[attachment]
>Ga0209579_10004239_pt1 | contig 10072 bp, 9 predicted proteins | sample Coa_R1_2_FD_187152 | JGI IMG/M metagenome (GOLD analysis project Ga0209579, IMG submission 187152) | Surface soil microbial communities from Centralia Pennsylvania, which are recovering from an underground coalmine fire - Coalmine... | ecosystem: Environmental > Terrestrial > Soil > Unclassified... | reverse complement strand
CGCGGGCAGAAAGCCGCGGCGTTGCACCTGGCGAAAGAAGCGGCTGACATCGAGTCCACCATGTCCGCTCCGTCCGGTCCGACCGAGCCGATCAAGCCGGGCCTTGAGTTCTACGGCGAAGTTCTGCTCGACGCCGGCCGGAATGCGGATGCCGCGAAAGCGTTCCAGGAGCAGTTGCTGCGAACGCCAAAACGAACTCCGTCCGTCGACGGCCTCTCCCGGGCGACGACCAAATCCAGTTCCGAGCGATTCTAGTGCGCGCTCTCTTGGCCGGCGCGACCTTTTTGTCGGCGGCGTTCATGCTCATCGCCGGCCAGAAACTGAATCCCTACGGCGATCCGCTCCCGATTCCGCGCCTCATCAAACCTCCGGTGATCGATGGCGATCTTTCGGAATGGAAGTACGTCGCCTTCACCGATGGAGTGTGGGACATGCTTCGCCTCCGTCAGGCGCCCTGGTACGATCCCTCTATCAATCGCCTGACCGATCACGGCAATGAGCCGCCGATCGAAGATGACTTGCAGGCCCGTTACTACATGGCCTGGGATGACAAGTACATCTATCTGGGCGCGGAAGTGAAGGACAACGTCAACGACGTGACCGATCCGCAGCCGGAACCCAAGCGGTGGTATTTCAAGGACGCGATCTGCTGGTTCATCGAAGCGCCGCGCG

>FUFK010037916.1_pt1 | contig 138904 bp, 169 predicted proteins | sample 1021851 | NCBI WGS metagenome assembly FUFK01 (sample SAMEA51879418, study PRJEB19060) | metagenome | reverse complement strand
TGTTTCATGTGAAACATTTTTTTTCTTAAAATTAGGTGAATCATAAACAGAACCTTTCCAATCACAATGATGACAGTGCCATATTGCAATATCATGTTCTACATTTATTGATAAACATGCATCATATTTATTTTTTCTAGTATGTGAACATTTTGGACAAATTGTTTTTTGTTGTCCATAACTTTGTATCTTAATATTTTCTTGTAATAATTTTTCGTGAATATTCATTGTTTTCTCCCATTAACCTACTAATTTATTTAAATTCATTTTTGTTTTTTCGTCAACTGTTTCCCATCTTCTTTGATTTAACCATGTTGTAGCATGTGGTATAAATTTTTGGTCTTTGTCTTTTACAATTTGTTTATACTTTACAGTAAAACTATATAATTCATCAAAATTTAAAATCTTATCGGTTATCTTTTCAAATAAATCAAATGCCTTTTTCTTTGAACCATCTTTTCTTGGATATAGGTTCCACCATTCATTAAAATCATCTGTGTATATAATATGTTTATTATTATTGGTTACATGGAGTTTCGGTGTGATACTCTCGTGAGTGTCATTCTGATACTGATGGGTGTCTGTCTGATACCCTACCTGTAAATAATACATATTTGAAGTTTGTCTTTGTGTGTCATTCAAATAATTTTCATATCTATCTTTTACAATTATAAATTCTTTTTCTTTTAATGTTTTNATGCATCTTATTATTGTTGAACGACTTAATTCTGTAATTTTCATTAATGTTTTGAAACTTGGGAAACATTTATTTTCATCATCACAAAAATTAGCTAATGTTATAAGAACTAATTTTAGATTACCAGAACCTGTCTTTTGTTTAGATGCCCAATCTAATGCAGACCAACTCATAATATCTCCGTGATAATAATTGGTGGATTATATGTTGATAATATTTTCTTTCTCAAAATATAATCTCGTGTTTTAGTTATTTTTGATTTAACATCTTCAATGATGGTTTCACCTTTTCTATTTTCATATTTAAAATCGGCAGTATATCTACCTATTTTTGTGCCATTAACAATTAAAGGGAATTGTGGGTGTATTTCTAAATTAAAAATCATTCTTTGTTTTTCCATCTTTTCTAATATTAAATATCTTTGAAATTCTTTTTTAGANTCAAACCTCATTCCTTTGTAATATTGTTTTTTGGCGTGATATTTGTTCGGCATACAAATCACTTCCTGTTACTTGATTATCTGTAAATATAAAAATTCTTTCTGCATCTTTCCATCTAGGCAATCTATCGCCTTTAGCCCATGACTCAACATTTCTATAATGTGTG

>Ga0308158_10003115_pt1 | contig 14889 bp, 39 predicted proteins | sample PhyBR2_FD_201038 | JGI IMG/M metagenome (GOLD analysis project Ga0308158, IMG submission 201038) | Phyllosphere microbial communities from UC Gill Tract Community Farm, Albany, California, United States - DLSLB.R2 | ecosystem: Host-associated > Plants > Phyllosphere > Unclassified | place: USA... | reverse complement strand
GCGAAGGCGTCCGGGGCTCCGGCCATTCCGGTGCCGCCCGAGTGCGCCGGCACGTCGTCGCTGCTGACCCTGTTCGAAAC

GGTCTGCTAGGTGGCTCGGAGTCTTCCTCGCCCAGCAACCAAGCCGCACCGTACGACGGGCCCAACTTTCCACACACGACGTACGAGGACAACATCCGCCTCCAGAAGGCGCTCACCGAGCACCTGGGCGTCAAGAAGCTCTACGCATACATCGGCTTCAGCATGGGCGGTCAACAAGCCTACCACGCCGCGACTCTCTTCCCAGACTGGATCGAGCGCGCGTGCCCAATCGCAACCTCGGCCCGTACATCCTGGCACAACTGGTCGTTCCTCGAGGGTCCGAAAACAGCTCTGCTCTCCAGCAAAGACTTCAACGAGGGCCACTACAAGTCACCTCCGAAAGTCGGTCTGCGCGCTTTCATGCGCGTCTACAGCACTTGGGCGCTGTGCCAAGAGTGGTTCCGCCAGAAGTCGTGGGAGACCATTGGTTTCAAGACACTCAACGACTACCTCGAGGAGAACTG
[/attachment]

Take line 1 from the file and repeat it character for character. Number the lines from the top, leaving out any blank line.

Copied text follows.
>Ga0209579_10004239_pt1 | contig 10072 bp, 9 predicted proteins | sample Coa_R1_2_FD_187152 | JGI IMG/M metagenome (GOLD analysis project Ga0209579, IMG submission 187152) | Surface soil microbial communities from Centralia Pennsylvania, which are recovering from an underground coalmine fire - Coalmine... | ecosystem: Environmental > Terrestrial > Soil > Unclassified... | reverse complement strand